Could Taking Viagra Come With an Extra Perk?

F. Perry Wilson, MD, MSCE


March 24, 2021

This transcript has been edited for clarity.

Welcome to Impact Factor, your weekly dose of commentary on a new medical study. I'm Dr F. Perry Wilson of the Yale School of Medicine.

Alright, let's get something out of the way. This week, we're talking about medications for erectile dysfunction (ED) and long-term mortality, thanks to this study, appearing in the Journal of the American College of Cardiology.

I know, you think I'm going to be immature about this — crack jokes, bad puns, that sort of thing. Well, I'm sorry to disappoint you, but this is a serious commentary about a serious study.

Briefly, the researchers found a vas deferens between men treated with phosphodiesterase-5 (PDE5) inhibitors, like Viagra, and those treated with alprostadil.

Okay, sorry. I'm done now.

The background here is that it is long established that ED is associated with bad cardiovascular outcomes, likely because it is a proxy for vascular disease. Prior studies of men with ED found that those receiving PDE5 inhibitors had lower rates of those bad outcomes than men who didn't get those medications. But comparing men who get ED prescriptions to those who don't might introduce bias. Men getting those prescriptions are healthy enough for sexual activity, for example.

A better control group might be men with ED receiving another type of treatment, like alprostadil, which is applied locally (via injection, a cream, or a urethral suppository).

The study comes out of Sweden, home of great pharmacoepidemiology, thanks to their nationwide healthcare database that includes a huge amount of data on healthcare status, medications, and outcomes on everyone in the country.

The researchers identified around 240,000 Swedish men who had a prior myocardial infarction or revascularization. Of that group, around 20,000 were receiving medication for ED — mostly PDE5 inhibitors but enough on alprostadil to do the analysis.


Topline results: Men taking PDE5 inhibitors for ED were way less likely to have MIs, coronary revascularization, or heart failure than those taking alprostadil. In fact, over the course of up to 15 years of follow-up, 14% of men died of any cause in the PDE5 group compared with 26% in the alprostadil group.


Of course, when you see results like that, you immediately think about confounding. Who are these men using injections when there is a pill on the market that achieves the same effect? You can see here that the populations were dramatically different. Men on alprostadil were more likely to have diabetes, COPD, stroke, and active cancer, and were basically sicker in any way the researchers could measure.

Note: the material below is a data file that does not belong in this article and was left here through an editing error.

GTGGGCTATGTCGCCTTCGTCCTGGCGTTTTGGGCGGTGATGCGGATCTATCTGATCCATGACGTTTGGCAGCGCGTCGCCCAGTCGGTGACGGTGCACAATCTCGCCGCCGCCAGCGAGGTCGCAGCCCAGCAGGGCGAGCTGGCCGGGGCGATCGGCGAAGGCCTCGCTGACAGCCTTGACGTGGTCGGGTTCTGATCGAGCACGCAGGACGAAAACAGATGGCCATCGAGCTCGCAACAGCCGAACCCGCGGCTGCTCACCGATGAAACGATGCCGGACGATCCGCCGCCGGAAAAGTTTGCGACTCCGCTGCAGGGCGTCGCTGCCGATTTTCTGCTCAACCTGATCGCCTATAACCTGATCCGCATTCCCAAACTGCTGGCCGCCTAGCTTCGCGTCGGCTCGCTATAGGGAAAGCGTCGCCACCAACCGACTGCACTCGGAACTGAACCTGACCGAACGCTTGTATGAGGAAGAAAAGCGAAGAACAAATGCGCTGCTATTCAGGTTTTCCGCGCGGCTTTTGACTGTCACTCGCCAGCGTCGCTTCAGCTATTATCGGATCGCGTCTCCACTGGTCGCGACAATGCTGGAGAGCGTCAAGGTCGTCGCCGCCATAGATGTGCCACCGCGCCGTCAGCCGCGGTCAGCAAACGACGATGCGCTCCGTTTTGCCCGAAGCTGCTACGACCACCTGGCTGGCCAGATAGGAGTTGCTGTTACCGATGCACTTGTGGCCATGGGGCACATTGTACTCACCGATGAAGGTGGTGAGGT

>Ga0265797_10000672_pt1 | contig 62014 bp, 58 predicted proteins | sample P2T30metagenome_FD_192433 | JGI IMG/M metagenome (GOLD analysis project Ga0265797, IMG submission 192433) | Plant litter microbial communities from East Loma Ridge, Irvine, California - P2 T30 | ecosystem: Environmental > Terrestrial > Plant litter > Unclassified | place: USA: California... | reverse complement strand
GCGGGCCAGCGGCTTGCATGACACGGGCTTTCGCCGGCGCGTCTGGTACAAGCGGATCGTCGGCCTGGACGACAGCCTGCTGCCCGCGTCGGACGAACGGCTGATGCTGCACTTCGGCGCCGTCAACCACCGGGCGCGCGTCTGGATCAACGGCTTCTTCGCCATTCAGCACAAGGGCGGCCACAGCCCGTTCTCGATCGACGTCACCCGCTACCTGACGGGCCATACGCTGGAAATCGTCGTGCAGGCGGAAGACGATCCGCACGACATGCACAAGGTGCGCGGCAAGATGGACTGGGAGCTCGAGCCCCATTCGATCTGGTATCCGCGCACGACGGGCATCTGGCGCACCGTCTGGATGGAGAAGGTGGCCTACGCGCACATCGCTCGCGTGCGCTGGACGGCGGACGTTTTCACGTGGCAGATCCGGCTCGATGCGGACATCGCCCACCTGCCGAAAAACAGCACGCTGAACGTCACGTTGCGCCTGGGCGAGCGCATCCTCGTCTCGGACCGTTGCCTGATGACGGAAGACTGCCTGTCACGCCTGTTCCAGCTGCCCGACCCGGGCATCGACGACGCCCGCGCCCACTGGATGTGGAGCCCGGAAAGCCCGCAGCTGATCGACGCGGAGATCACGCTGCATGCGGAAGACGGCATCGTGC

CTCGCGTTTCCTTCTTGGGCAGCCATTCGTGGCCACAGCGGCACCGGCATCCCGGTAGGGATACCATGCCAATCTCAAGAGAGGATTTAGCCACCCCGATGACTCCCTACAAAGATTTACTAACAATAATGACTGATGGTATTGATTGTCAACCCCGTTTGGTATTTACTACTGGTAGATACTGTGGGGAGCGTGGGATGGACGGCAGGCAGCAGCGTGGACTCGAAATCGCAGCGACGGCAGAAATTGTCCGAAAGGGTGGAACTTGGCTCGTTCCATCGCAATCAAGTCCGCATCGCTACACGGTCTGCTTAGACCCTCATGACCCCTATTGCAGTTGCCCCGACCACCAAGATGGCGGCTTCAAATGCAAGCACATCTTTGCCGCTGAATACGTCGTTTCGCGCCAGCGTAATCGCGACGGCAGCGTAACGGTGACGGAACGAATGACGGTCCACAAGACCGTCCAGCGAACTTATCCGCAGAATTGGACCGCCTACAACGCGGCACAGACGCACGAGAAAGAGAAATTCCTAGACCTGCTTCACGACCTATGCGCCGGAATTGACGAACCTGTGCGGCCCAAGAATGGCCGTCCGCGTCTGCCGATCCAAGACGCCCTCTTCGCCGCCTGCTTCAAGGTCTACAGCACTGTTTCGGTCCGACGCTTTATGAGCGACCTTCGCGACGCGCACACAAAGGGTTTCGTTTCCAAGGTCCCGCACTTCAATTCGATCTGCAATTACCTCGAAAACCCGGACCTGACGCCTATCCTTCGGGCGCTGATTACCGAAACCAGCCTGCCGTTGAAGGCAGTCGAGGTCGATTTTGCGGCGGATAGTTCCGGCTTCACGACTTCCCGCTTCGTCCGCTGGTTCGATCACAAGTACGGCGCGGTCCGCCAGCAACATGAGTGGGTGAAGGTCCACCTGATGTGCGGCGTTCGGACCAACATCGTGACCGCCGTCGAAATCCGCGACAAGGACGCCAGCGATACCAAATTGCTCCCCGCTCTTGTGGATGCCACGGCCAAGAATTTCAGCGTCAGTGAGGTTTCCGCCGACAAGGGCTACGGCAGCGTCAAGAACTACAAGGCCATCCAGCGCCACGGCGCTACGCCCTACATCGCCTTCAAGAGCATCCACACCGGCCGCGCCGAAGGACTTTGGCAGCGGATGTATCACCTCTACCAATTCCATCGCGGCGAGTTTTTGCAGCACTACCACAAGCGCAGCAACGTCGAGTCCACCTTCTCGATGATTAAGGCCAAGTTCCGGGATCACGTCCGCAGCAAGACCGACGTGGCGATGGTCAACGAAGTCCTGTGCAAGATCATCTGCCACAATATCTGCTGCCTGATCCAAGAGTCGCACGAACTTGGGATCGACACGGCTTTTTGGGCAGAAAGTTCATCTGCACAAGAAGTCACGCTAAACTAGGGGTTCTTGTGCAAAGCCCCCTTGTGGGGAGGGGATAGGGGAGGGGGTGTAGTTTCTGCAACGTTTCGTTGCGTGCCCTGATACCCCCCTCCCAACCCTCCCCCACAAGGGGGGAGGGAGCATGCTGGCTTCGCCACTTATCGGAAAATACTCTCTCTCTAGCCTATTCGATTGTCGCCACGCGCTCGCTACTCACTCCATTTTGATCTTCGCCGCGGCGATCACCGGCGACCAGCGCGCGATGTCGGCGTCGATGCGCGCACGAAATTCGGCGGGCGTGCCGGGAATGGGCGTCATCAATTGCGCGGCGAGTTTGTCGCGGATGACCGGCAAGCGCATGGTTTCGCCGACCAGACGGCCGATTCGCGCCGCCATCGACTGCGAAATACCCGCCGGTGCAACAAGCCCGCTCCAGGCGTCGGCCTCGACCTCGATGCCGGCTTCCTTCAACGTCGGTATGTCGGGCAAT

Adjustment for all of these factors dramatically attenuated the observed benefit of PDE5 inhibitors — but didn't eliminate it. The class was still associated with lower rates of cardiovascular and all-cause mortality.


My gut [reaction] is to interpret studies like this conservatively. The dramatic observed differences in baseline characteristics in the two study groups suggest that there are pretty dramatic unobserved differences that couldn't be accounted for by statistics. The authors didn't have data on smoking status or body mass index, for example.

They did their best with what they had, showing that there was something of a dose-response effect here, with men who filled more PDE5-inhibitor prescriptions having lower risk than those who filled less. And, of course, there really is biological plausibility for this effect; remember, PDE5s were initially developed to be antihypertensive and antianginal medications. The effect on ED was either a happy accident or perhaps the result of a pharmaceutical executive finding a magic lamp.

And there are other, ahem, mechanisms by which these drugs might improve long-term outcomes. Without data on sexual activity, we can't untie the pharmacologic effects of these drugs on blood vessels from their effect on, well, lifestyle. Maybe these men had more to live for. Several studies — yes, observational — have suggested that more sexual activity is associated with longer life.

You'd need a randomized trial to tease all this apart, one that I'm sure will have no trouble with recruiting. In the meantime, the data we have seem to suggest that, with PDE5 inhibitors, you might be getting more than you bargained for. Just remember, if your life is extended by more than 4 hours, phone your doctor.

F. Perry Wilson, MD, MSCE, is an associate professor of medicine and director of Yale's Clinical and Translational Research Accelerator. His science communication work can be found in the Huffington Post, on NPR, and here on Medscape. He tweets @fperrywilson and hosts a repository of his communication work at

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